Vertebrate immune systems have a long shared history. The Major Histocompatibility Complex (MHC) is a suite of genes shared among all gnathostomes–the taxonomic group that contains all jawed vertebrates, from fish to fishermen. It creates the proteins which provide the foundation for the adaptive immune system, the core complex which allows bodies to tell self from no-self, detect pathogens, and reject non-self invaders. Suppressing the MHC seriously inhibits a vertebrate’s ability to fight off infection.
Incidentally, not all deep-sea anglerfish have parasitic dwarf males, and the species most often presented as a type specimen in the popular press, the humpback anglerfish Melanocetus johnsonii, is one of several that do not have permanently attached parasitic dwarf males. M. johnsonii males are free-swimming throughout their life, they’re just small and clingy.
[The following is a transcript from a talk I gave at the 2019 Minerals, Materials, and Society Symposium at the University of Delaware in August, 2019. It has been lightly edited for clarity.]
Good afternoon and thank you all for
coming. I want to change tracks for a bit and scan the horizon to think about
what the future of exploration and monitoring in the high seas might look like
because ocean and conservation technology is in the midst of an evolutionary
shift in who has access to the tools necessary to observe the deep ocean.
This is the Area. Areas Beyond National
Jurisdiction, International Waters, the High Seas, the Outlaw Ocean. It’s the
portion of the ocean that falls outside of national EEZs and is held in trust
by the UN under the Convention on the Law of the Sea as the Common Heritage of
Humankind. It covers 64% of the ocean and nearly half of the total surface of
the Earth. It’s also the region in which most major deep-sea mining ventures
intend to operate.
[The following is a transcript from a talk I gave at a side event during Part II of the 25th Session of the International Seabed Authority in July, 2019. It has been lightly edited for clarity.]
I want to change gears this afternoon and talk about a very different kind of mining. For the last two years, Diva and I have been engaged in a data mining project to discover what we can learn and what we still need to learn about biodiversity at hydrothermal vents from the 40-year history of ocean exploration in the deep sea.
“When the RV Knorr set sail for the Galapagos Rift in 1977, the geologists aboard eagerly anticipated observing a deep-sea hydrothermal vent field for the first time. What they did not expect to find was life—abundant and unlike anything ever seen before. A series of dives aboard the HOV Alvin during that expedition revealed not only deep-sea hydrothermal vents but fields of clams and the towering, bright red tubeworms that would become icons of the deep sea. So unexpected was the discovery of these vibrant ecosystems that the ship carried no biological preservatives. The first specimens from the vent field that would soon be named “Garden of Eden” were fixed in vodka from the scientists’ private reserves.”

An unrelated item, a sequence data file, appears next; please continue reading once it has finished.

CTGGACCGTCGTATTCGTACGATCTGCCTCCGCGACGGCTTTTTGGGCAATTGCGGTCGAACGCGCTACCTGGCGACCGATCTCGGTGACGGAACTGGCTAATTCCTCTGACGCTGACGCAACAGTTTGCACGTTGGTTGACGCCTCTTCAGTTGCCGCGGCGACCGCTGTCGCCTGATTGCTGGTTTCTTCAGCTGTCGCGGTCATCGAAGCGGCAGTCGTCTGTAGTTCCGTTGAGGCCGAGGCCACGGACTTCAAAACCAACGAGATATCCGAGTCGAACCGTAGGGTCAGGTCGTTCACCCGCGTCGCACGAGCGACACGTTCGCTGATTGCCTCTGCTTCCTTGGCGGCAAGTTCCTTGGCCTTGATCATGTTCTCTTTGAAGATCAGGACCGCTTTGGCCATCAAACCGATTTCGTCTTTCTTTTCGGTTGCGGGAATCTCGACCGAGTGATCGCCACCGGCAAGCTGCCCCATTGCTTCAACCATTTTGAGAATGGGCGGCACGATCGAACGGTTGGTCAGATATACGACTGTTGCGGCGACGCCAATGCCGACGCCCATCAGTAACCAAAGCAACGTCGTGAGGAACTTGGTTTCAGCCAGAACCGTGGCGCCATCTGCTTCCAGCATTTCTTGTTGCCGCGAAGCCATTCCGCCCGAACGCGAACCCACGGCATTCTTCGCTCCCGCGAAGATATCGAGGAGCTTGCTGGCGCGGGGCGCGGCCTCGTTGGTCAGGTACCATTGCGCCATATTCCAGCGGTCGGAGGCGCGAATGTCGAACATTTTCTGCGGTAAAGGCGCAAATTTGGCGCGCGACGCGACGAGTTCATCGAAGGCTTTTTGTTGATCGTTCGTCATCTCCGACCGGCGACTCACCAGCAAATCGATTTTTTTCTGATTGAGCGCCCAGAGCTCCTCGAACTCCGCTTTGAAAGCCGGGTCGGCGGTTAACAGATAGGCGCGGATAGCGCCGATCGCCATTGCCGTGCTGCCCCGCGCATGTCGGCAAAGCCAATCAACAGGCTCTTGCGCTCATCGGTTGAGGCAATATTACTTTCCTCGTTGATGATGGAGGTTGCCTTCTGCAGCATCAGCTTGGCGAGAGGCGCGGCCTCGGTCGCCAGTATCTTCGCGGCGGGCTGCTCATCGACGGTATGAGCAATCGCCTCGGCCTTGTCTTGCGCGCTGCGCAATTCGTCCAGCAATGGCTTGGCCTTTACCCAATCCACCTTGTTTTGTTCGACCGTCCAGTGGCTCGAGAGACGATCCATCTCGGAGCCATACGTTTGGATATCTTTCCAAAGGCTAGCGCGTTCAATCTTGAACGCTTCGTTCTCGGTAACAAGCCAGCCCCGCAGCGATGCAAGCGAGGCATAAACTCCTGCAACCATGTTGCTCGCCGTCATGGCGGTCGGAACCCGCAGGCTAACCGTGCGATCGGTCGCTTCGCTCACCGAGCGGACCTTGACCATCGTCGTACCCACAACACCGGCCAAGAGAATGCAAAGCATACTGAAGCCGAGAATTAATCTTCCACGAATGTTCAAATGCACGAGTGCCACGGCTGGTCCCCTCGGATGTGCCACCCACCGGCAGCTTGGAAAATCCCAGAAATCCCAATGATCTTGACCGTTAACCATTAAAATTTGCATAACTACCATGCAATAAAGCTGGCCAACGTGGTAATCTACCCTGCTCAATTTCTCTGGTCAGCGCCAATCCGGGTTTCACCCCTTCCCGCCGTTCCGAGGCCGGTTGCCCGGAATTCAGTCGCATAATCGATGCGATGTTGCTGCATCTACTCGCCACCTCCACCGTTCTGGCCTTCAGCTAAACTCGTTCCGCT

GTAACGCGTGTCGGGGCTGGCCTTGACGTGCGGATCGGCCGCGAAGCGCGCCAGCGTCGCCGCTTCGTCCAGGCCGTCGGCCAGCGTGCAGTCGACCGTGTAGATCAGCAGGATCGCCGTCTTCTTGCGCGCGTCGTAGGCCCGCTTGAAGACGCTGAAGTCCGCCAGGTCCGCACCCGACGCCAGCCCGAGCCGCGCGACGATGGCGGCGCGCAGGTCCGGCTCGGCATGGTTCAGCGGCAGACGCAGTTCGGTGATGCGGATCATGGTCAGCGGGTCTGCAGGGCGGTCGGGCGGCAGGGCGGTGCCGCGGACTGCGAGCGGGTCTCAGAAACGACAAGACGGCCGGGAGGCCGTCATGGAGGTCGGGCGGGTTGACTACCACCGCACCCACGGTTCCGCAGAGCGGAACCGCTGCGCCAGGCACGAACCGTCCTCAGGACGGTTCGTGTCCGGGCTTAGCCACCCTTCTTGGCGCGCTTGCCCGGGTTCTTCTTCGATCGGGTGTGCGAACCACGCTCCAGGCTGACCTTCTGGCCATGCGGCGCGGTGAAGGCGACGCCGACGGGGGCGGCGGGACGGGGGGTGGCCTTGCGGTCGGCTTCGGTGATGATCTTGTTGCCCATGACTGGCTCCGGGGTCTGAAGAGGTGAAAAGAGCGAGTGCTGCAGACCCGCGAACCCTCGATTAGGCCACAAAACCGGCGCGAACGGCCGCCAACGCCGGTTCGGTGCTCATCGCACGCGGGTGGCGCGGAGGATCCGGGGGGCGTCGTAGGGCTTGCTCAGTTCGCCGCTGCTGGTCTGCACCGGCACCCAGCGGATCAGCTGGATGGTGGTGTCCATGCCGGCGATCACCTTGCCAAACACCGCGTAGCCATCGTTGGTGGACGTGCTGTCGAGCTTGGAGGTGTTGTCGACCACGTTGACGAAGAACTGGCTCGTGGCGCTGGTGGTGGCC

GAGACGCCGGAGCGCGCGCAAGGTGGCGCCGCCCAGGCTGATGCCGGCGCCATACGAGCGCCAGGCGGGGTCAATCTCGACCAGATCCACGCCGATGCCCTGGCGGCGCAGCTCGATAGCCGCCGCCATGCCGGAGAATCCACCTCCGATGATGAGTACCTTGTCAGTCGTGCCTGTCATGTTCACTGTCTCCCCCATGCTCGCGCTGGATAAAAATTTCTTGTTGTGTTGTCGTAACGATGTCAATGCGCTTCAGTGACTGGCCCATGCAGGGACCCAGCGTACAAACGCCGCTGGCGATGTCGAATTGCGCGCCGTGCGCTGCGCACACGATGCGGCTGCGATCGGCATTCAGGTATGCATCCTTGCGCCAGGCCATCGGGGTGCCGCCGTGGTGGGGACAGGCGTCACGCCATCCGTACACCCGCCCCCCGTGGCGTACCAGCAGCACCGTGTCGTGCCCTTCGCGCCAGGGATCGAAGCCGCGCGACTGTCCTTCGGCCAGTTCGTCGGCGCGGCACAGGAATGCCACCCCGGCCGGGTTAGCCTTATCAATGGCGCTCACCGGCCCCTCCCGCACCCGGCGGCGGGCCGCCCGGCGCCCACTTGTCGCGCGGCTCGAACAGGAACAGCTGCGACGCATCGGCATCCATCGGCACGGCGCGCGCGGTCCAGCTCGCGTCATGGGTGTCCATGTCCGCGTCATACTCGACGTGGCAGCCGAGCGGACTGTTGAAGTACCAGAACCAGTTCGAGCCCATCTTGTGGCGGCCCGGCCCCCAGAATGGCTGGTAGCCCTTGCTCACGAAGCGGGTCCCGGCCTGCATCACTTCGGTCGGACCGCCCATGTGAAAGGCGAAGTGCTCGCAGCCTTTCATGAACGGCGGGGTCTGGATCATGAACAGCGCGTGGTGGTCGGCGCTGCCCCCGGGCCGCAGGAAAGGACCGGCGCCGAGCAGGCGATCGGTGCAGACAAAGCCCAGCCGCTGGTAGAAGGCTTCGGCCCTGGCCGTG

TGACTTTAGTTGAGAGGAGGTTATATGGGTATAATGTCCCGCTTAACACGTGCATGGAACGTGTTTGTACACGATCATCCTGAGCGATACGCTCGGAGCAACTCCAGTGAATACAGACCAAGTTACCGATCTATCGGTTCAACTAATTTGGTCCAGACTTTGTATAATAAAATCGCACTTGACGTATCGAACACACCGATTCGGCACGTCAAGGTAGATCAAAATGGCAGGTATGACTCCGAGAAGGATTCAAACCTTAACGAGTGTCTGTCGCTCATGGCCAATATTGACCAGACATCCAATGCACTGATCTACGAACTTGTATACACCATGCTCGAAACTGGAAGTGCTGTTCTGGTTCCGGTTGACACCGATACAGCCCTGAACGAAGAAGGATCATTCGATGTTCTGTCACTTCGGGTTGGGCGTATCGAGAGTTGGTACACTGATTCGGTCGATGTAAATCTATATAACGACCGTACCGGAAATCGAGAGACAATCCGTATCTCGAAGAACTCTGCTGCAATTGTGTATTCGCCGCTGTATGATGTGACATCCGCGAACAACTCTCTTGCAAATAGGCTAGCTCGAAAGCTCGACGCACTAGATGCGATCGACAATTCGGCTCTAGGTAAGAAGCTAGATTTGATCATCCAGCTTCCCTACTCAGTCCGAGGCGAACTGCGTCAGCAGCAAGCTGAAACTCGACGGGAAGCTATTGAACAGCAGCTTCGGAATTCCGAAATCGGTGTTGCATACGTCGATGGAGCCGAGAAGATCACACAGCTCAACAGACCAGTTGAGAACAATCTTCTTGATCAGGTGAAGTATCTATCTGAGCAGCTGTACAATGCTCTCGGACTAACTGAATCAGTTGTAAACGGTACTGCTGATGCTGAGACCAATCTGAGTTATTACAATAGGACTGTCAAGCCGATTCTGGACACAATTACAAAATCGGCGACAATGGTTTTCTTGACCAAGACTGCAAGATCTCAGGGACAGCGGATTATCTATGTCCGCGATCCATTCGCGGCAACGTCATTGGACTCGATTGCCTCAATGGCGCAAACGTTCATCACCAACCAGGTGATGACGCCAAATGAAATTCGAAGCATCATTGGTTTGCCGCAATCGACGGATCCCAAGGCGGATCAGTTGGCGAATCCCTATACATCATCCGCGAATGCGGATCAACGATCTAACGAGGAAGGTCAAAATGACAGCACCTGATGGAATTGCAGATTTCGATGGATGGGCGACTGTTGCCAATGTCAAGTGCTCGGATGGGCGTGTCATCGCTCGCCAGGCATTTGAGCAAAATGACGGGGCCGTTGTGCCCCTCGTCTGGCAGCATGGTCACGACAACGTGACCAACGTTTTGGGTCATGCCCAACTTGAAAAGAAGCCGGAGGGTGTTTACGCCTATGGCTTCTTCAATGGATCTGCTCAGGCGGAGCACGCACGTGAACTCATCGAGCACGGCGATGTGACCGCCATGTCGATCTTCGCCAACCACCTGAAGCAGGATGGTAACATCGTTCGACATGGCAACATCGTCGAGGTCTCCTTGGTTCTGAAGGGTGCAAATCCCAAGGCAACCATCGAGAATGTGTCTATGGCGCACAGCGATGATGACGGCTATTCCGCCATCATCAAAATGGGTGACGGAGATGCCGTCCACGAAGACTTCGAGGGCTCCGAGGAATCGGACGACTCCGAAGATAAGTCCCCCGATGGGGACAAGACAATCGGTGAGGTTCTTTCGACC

In the forty years since that first discovery, hundreds of research expedition ventured into the deep oceans to study and understand the ecology of deep-sea hydrothermal vents. In doing so, they discovered thousands of new species, unraveled the secrets of chemosynthesis, and fundamentally altered our understanding of what it means to be alive on this planet. Now, as deep-sea mining crawls slowly towards production, we must transform those discoveries into conservation and management principles to safeguard the diversity and resilience of life in the deep sea.
Though research at hydrothermal vents looms large in the disciplines of deep-sea science, relative to almost any terrestrial system, they are practically unexplored. Over the last 2 years, Drs. Andrew Thaler and Diva Amon have poured through every available cruise report that made a biological observation at the deep-sea hydrothermal vent to assess how disproportionate research effort shapes or perception of hydrothermal vent ecosystems and impacts how we make management decisions in the wake of a new form of anthropogenic disturbance.
In 2001, on an expedition to hydrothermal vent fields in the Indian Ocean, researchers made a bizarre discovery. Clustered in small aggregations around the base of a black smoker was an unusual snail, seemingly clad in a suit of armor. Rather than a single, hard, calcareous structure, the snail’s operculum was covered in a series of tough plates. On recovery to the surface, those plates, as well as the snail’s heavy shell, began to rust. This was an Iron Snail.
You can buy a 5-lb bag of polymetallic nodules from the Clarion-Clipperton Fracture Zone on Amazon, right now.
Depending on your vantage point and how long you’ve participated
in the deep-sea mining community, this will either come as a huge surprise or be
completely unexceptional. Prior to the formation of the International Seabed
Authority, there were no international rules governing the extraction of
seafloor resources from the high seas. Multiple nations as well as private companies
were engaged in exploration to assess the economic viability of extracting
polymetallic nodules and tons of material was recovery from the seafloor for
research and analysis. Some of that material almost certainly passed into